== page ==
I found time to make an art journal page…

I cropped and posted this picture of spiderwort a few days ago.   This morning as I was examining the image, I realized that in addition to the tachnid fly I was interested in, there was another bit of wildlife occupying the spiderwort.   Check out the little green crab spider that is lurking to the left of the pollinator.

I think it is interesting that I cropped and uploaded that image and never noticed that spider until several days later.    How things can hide in images and your subconscious is fascinating!

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Last night, Jim was rummaging around in the Thai chili pepper plant that we brought in from the patio this fall because he wanted some heat for the salsa he was creating.

While he was in there he noticed that there were a few flying creatures around.  He was inspecting for aphids too, because we do have problems with them hitching a ride on the indoor/outdoor plants when we bring them in before frost.

I heard him ooh-ing and aah-ing and cooing at something.   Presently, he told me to come over and have a look at what he had found.  It seems that one of the garden spiders left an egg case in the pepper plant, and the little spiderlings have hatched out just in time to be ornaments for it.  I went over and peered into the depths of the pepper plant.

After a while, I spotted the tiniest little spider hatchling ever back on one of the leaves.   Good thing I had my glasses on; it might have been better if I’d also had a microscope.   You can see it too, barely, crouched on a leaf above and behind the blossom in the foreground.

Then I saw another one.

It’s that little beige spot behind the pepper.  I know.   You can barely see it.   It’s truly teensy.   Even itsy bitsy.

After I viewed these images, I got another camera and tried again.   The flash helped.

I’m sure that there is no way to imagine what all this experience was like for the little spiders.   They were very excited, and did not really like being looked or flashed at.   They would try to escape by abseiling (or rappelling, take your pick) off their perch.  I actually managed to catch one in the act, poised in the air at the bottom of the drop.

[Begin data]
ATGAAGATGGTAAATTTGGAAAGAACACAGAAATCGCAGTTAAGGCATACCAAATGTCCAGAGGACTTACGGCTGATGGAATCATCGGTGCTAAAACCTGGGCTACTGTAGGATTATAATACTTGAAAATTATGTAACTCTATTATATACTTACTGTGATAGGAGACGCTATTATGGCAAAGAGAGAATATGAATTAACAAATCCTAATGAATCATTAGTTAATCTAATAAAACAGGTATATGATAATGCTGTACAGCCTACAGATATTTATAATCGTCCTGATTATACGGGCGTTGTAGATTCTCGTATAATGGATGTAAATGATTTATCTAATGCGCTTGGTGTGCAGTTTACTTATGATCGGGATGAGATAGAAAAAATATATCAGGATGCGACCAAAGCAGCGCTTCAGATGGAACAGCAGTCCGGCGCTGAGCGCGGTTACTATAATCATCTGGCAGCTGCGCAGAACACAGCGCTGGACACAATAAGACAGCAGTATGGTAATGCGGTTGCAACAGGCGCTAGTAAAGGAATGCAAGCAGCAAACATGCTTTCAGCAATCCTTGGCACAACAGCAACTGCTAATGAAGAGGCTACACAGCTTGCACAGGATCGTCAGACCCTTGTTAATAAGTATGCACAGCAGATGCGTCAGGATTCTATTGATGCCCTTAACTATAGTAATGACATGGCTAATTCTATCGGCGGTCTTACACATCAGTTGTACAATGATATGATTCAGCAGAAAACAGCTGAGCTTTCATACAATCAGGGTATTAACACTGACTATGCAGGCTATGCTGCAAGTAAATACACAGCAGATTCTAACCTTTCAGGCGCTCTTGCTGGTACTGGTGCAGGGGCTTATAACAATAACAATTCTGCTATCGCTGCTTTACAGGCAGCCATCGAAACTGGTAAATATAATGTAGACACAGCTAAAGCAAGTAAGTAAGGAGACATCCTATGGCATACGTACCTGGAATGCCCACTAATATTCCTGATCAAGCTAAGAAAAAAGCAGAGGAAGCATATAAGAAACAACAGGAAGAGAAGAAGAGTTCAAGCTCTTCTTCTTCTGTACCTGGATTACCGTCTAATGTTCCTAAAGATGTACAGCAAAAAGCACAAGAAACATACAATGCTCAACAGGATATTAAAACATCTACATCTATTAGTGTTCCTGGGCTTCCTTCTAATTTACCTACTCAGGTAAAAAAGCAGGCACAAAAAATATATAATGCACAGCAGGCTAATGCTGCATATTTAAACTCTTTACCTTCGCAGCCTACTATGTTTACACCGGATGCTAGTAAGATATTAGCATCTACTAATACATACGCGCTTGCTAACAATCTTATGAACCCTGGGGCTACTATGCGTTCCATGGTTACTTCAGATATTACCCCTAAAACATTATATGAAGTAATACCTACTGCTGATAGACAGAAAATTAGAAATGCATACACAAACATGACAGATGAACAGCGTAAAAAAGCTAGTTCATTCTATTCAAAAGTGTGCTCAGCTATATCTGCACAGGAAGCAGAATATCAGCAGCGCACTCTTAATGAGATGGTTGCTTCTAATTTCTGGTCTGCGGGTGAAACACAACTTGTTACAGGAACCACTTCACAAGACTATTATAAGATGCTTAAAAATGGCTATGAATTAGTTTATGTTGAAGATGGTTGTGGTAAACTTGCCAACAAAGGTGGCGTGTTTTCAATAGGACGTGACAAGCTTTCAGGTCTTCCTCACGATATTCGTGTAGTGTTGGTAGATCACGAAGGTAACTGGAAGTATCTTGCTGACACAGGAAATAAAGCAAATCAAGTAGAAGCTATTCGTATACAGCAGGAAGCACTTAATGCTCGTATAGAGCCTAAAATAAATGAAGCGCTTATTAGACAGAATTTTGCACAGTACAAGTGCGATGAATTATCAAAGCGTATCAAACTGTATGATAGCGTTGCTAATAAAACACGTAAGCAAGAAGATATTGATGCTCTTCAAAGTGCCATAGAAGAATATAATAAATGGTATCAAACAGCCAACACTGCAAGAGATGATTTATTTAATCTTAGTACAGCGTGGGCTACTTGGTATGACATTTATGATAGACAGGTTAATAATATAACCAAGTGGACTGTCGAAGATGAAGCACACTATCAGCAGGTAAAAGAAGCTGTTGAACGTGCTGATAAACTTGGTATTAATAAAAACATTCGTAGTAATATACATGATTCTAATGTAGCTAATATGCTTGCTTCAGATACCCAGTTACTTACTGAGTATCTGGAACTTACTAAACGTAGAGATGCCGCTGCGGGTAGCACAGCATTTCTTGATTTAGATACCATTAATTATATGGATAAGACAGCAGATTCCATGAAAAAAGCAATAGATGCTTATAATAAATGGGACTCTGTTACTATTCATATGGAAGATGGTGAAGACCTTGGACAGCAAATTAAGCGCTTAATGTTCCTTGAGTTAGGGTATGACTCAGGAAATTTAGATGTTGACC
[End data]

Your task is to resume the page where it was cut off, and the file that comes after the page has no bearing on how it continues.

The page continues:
They are very fast, these little spiders.   They could climb back up into their nest at the apical meristem of the plant in less than a second.   Finally one miscalculated the drop and landed in the palm of my hand.   In spite of the fact that it was in my hand, I still had a hard time getting this little guy in focus because he was moving so fast across the vast plain of my palm that the camera could not focus and then shoot before he was out of the focal point.

The really great thing about this situation is that when you check out the pepper plant, there isn’t an aphid to be seen.   And most of the little flying bugs are being eaten too.

It’s all good.

 

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I got up this morning and found this in my sink.

“Hmm,” I said to myself.   “That looks bad.”

Curious, I opened the little freezer compartment on top of the fridge.   It looked like this:

You see, children, when you freeze a beer it will explode.   So, if you have forgotten to put beer in the fridge in time for it to be cool when you want to drink it, it is a good idea not to forget that you put it in there.

Just saying.

My dear husband’s comment when he emerged from the shower was, “I guess I’ll be cleaning the refrigerator when I get home from work.  It seems to need it now.”

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In other news, we received a call from Jesse yesterday.   His unit has returned from Iraq, safe and sound.   Now they go through reintegration training.   Sort of a “How To” course on being a person in a non-combat zone after living in a war zone for a year.  Little lessons, like how to pack your car for a picnic at the beach:   you can leave your gun at home, you know.   It doesn’t need to be in the trunk along with your cooler and umbrella.   Really.

The poison ivy has turned its usual shade of vermilion now.  This black walnut is sporting a poison ivy undergarment.

Pretty, but not one I’d choose to put on.   This picture reminds me of a story one of my clients told me.   Her niece had recently moved to the Ozarks and was out gathering materials for a beautiful fall wreath.   She had carefully and artistically wound beautiful vines of red leaves around a grapevine wreath and proudly presented her aunt with the resulting gorgeous fall array.